Visual studio 2016 validating web site
Info Path will dutifully display a fairly nondescript dialog box that, at first glance, seems rather simple. Upon checking that box, you now have to choose where you are going to send form data to. Way back in part 5, you earned your CCLFD certification by creating a data source that automatically identified Homer by talking to Share Point web services.There is a checkbox that you need to tick to “enable form submission”. The default option is “Email”, but we want to send it to a Share Point document library, as shown below. If you missed that post, then I suggest reading it, as it is a great example of utilising data connections to *receive* data into Info Path.For reference, here are the places that Info Path can submit to; Now, given that this series of articles is about Share Point, which option of the above list do you think we are interested in? Back in part 4 of this series, we first published the form and as part of that process, created a form library called “Leave Forms”. Therefore, if you use the “Save” option, the “In-progress” copies of the form are stored in the document library and no data validation has taken place. Note the before and after screenshots below Spot the difference?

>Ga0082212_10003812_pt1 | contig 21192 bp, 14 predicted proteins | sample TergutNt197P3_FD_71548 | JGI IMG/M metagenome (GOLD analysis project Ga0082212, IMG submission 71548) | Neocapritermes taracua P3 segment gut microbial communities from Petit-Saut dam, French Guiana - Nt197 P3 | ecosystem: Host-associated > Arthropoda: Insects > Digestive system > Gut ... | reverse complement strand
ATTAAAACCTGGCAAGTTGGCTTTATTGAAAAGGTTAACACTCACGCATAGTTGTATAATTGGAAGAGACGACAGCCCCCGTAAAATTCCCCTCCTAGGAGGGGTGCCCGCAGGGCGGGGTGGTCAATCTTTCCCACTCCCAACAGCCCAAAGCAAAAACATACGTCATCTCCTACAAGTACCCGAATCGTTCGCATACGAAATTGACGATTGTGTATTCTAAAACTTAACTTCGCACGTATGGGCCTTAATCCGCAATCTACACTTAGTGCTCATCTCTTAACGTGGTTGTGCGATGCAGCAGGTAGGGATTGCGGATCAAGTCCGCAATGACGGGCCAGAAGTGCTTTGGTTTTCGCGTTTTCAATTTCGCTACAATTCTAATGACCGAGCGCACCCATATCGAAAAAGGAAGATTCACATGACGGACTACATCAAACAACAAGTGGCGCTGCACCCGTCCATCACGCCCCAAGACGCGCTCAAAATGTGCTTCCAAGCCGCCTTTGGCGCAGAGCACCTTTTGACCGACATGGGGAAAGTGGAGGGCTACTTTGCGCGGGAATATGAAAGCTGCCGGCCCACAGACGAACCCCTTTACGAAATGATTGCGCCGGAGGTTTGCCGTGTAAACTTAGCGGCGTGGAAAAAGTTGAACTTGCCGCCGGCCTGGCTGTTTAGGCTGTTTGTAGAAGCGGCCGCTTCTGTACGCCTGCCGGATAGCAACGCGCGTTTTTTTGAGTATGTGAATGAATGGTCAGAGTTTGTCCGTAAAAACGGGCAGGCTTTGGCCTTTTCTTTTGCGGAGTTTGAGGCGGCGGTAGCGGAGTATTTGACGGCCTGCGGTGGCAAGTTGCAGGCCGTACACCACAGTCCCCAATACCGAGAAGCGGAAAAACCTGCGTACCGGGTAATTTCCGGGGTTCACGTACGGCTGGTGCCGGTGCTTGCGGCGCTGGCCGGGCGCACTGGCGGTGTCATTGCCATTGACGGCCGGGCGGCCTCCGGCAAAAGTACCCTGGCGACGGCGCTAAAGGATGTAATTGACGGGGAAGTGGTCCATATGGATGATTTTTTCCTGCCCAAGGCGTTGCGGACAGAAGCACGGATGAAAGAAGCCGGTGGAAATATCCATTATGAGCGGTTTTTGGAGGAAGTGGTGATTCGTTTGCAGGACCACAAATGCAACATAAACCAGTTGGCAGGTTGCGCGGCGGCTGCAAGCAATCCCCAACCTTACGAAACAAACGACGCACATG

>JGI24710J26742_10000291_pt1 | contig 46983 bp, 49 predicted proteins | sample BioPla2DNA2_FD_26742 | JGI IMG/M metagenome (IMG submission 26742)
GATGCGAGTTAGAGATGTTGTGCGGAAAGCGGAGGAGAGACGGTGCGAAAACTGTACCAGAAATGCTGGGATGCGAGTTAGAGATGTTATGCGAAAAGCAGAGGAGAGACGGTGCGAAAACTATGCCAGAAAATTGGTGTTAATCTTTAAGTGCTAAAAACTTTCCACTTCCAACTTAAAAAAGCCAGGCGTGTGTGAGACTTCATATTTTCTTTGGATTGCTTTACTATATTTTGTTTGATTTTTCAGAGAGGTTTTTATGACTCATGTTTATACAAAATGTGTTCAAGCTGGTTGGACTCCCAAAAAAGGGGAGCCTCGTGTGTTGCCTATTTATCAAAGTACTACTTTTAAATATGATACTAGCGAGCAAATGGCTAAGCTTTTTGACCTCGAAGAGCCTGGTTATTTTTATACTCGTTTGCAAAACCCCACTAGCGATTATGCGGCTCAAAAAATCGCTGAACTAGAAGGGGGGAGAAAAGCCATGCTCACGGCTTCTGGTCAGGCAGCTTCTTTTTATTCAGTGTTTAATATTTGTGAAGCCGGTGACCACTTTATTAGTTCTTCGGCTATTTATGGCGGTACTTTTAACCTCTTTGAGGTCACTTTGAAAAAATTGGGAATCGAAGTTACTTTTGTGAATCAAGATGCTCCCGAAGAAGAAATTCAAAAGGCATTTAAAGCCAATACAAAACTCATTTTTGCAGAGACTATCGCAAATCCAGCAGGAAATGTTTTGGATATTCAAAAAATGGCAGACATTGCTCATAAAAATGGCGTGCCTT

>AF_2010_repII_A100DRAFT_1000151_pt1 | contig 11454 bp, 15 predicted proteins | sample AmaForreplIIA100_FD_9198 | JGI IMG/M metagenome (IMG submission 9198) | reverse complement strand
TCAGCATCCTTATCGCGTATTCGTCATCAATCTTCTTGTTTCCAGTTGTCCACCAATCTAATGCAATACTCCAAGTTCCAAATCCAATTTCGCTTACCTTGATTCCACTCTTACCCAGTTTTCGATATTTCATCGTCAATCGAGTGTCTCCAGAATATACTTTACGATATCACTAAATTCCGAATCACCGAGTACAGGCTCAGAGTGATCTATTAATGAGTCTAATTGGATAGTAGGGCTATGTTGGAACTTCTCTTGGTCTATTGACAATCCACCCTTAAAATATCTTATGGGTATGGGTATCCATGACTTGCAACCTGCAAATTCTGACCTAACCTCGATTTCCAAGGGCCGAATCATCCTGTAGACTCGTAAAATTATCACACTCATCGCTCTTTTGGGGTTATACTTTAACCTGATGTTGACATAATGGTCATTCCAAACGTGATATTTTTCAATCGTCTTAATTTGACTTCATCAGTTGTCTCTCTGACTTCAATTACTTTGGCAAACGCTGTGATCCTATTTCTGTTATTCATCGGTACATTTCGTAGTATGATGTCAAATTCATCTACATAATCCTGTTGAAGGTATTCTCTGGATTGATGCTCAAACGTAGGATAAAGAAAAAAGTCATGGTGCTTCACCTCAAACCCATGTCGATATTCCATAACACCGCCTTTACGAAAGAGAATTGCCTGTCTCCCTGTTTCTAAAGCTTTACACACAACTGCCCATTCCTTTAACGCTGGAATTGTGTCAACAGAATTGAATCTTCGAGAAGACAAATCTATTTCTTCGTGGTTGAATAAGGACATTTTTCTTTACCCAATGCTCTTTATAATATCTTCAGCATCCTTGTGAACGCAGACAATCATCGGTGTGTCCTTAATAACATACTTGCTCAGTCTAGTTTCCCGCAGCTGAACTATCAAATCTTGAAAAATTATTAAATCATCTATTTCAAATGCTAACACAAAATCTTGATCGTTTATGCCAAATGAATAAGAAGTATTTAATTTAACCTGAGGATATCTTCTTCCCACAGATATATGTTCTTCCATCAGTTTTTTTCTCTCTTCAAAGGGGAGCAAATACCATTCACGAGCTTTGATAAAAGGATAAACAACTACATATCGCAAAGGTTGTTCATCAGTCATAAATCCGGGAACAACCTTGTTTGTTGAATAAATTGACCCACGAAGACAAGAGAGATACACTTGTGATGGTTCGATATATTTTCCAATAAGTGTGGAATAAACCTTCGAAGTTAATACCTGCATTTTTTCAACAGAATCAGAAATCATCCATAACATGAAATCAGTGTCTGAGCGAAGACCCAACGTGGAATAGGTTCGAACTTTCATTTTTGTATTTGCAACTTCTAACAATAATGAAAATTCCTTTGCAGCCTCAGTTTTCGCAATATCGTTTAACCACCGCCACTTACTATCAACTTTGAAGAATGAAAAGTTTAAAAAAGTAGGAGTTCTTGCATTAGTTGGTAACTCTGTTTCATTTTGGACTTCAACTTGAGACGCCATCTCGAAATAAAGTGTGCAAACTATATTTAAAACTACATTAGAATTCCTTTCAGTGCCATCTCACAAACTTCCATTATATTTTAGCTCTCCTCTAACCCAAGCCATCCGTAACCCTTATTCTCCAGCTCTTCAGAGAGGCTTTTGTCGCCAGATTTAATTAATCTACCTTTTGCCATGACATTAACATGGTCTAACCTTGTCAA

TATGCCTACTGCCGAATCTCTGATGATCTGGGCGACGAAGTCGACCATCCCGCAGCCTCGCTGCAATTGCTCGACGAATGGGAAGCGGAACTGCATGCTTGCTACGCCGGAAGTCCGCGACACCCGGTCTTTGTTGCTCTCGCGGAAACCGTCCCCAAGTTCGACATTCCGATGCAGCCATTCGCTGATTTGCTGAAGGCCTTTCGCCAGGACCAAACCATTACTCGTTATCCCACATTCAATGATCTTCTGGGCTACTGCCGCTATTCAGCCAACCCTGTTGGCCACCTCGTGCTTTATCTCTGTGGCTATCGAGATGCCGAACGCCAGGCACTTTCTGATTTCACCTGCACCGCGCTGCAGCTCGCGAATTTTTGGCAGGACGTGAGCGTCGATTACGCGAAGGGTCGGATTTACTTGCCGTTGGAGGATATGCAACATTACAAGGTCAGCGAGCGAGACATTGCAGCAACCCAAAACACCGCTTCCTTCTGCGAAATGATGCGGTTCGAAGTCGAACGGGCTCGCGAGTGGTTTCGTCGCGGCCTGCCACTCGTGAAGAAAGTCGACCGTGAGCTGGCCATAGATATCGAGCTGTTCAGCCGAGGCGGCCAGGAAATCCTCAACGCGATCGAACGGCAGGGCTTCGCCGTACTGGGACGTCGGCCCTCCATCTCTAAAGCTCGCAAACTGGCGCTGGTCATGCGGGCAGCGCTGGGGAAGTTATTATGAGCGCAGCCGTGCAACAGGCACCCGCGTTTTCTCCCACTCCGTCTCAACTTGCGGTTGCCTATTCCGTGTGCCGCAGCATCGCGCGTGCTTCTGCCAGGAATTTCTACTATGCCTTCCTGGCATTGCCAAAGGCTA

In its simplest (and default) scenario, the form is very much like any other MSOffice document in that you create/open the form, edit it and then save it. Most of the time, the data collected in the form is part of a larger business process.
We added some validation rules to ensure that you could not return to work before you started your leave of absence. Like everything else designed by nerdy engineers, Info Path and Forms Services can be used in a few different ways.
But at the end of that post, I showed how a published form did not obey our data validation rule, where the form was set to prohibit incorrect dates, yet I was able to click save and put the form straight into the document library. This offers flexibility of course, but has the disadvantage that if the flexibility is not well understood (i.e not reading the instructions ), it is easy to cause user confusion.
The first few posts in this series are starting to get hazy – it seems so long ago now.
To sum it all up in a nutshell, we introduced the leave form as a means to introduce a lot of key Share Point features in an easy to understand and relevant way.